Exploring the SafeSquid filter proxy

Active Web Content

You can take basically two approaches to filtering specific media content: You can either investigate content based on its MIME type (see /etc/mime.types) or use content filtering by extension (e.g., .swf). To do this, click on the Mime filtering configuration category and press the Enabled button to activate this module. Confirm by pressing Submit, and define a new rule with the following values in the Deny tab:

Enabled Yes
Comment Flash
File .*swf

Instead of using File, you can use the Mime type attribute, entering the values in Listing 3, for example. Depending on which website is called in the browser after enabling the new rule, the filter now hides Flash content. Note that not all Flash content has a suffix of .swf or belongs to the MIME types shown in Listing 3.

Listing 3

MIME Types

 

Filtering by file extensions or MIME type, however, turned out to be fairly inconsistent in my daily test. Sometimes, the filter worked correctly and hid the undesirable Flash content; in other cases, it blocked the entire page. Additionally, you must create a filter for every potential Flash MIME type (or any extension) in Flash files so that the software actually hides all Flash content. However, this filter never works reliably whatever you do – in other words, this feature is no more than a gimmick.

When I inquired, the manufacturer promised to help all users with questions about filter rules and problems. Live support is staffed six days a week, and a free ticket system is also available to users of the free version, the vendor said.

Accessories

The Prefetching link in the configuration section contains a function for loading specific web pages into the SafeSquid cache before they are actually visited. You can determine in advance what content the module preloads. Once enabled, enter the web pages you want the proxy to load in advance under Prefetch queue on the main page. This helps SafeSquid serve up the page faster.

The Limits category in the configuration section gives you access to a powerful tool that lets you restrict the bandwidth for individual computers. Neat and useful: If you set the value for the Action field to Deny, you can set up automated and time-based surfing blocks for your kids.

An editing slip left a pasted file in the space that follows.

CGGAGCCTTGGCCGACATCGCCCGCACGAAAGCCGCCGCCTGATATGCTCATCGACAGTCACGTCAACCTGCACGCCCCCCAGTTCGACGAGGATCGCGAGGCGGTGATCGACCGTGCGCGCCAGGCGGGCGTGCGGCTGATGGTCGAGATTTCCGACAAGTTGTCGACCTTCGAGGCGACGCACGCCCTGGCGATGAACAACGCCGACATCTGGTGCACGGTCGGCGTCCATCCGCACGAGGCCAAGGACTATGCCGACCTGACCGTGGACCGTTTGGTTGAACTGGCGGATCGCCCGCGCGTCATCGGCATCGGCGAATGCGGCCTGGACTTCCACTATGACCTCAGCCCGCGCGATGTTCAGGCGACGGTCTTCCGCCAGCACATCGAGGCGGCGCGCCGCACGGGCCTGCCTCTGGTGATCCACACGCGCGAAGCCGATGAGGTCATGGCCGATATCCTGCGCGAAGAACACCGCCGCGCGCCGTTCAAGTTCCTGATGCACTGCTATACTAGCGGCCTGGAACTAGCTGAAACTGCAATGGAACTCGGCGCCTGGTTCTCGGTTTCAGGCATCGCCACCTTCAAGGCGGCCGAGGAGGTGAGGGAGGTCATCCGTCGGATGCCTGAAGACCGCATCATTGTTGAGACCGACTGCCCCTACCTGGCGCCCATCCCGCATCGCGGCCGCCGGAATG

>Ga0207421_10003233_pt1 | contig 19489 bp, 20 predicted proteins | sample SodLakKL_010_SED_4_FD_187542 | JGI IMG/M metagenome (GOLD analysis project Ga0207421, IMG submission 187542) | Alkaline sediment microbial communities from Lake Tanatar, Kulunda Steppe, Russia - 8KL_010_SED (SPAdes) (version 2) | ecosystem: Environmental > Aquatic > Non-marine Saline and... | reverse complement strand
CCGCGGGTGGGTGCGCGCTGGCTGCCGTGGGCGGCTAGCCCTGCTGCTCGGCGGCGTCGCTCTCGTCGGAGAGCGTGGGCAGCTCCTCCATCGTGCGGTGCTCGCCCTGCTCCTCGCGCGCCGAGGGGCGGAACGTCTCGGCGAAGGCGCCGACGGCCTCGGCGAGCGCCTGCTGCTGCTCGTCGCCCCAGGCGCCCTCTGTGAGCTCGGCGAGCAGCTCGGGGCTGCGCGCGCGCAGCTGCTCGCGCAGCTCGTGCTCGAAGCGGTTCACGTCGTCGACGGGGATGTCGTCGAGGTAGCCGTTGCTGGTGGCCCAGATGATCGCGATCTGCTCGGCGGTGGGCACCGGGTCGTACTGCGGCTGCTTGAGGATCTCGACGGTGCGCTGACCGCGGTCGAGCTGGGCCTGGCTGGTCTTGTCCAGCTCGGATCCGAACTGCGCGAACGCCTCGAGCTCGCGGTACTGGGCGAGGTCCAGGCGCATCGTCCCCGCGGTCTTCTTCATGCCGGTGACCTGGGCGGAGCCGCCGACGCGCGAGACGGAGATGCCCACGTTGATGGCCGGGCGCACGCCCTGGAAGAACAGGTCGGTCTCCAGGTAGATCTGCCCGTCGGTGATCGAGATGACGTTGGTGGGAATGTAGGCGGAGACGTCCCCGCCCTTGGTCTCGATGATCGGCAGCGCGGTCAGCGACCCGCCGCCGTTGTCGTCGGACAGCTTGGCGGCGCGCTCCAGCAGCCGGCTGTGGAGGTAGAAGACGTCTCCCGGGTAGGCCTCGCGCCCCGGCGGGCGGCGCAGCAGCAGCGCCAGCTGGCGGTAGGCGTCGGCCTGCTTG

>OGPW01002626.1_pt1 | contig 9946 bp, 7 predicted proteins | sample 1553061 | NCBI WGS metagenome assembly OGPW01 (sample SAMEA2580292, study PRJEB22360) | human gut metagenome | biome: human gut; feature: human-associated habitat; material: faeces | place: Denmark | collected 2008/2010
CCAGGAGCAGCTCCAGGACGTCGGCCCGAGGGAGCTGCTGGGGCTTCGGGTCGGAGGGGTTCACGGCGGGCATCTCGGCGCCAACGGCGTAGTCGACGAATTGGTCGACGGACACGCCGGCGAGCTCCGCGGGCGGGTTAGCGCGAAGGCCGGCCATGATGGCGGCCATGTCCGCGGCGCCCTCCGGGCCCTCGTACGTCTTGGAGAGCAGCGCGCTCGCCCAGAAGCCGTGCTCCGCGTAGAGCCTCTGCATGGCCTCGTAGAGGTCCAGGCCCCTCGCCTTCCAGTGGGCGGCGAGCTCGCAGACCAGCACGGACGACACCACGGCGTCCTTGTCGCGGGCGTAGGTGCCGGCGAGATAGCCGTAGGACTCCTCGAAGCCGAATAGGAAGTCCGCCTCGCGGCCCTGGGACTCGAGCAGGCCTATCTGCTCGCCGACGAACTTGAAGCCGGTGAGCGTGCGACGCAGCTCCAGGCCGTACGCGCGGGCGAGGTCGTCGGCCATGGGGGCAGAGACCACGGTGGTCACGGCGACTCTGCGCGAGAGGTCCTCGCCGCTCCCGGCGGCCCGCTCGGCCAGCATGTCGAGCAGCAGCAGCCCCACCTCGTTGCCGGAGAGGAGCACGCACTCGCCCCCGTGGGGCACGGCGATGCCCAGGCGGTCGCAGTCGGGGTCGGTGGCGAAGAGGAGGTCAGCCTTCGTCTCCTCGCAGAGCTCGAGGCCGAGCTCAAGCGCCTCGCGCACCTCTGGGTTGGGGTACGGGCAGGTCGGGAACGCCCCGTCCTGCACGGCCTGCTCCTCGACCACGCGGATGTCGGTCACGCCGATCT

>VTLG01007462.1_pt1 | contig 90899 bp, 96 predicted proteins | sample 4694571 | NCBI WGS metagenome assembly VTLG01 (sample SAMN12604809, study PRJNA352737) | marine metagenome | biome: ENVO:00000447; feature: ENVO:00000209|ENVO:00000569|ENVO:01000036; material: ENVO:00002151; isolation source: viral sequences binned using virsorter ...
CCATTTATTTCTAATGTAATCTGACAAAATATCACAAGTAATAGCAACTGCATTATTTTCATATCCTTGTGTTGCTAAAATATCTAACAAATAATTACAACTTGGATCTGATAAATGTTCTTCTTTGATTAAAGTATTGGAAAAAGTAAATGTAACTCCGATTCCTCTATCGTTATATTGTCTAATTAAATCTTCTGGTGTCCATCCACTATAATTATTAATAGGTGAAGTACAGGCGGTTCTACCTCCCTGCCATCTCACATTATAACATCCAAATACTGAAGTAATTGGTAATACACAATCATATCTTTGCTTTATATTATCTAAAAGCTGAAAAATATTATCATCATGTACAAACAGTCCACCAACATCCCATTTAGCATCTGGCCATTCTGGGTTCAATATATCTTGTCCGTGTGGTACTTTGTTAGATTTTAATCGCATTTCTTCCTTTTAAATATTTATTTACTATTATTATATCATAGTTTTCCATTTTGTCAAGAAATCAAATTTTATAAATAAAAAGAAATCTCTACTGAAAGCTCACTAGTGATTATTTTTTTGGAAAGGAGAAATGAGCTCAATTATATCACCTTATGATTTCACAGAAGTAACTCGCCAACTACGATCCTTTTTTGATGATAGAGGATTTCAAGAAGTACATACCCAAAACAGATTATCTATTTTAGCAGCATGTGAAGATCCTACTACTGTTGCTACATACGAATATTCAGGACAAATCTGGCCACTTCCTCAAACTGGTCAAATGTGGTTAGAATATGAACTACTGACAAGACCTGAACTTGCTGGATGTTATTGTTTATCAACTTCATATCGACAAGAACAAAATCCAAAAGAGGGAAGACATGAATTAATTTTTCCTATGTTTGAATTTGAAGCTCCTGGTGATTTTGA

On the other hand, if you want to define the period of use rather than blocks, you can use the example in Listing 4. If you need specific redirections, you can use the URL redirecting category to redirect website calls to other URLs.

Listing 4

Defining Limits

 

Modules and Add-On Software

SafeSquid allows lets you embed additional modules, and cooperates with several well-known open source tools. These include many useful components, such as the ability to disable chat within Gmail, or a collection of rules that automatically hide banners on web pages. The SafeSquid website offers a list of all available add-ons [4].

Integrating the extensions is quite simple: Save the required add-on as an XML file; then – in the SafeSquid web interface  – press Load Settings. Next, type the path to the XML file and check No for Overwrite. Confirm by pressing Submit. To save the settings, press Save. Instead of first saving the file locally, the software lets you copy the link to the file directly into the input box for the configuration. The settings are enabled immediately.

The SafeSquid website [5] also has a list of tools that work with SafeSquid. The most interesting tools for home users are stored in the Log Analyzers category. These tools will process the SafeSquid logfiles so that they can be read conveniently in a browser. For example, Webalizer is a well-known tool that (among other things) breaks down web usage by hits, visited websites, and the volume of traffic per day or month.

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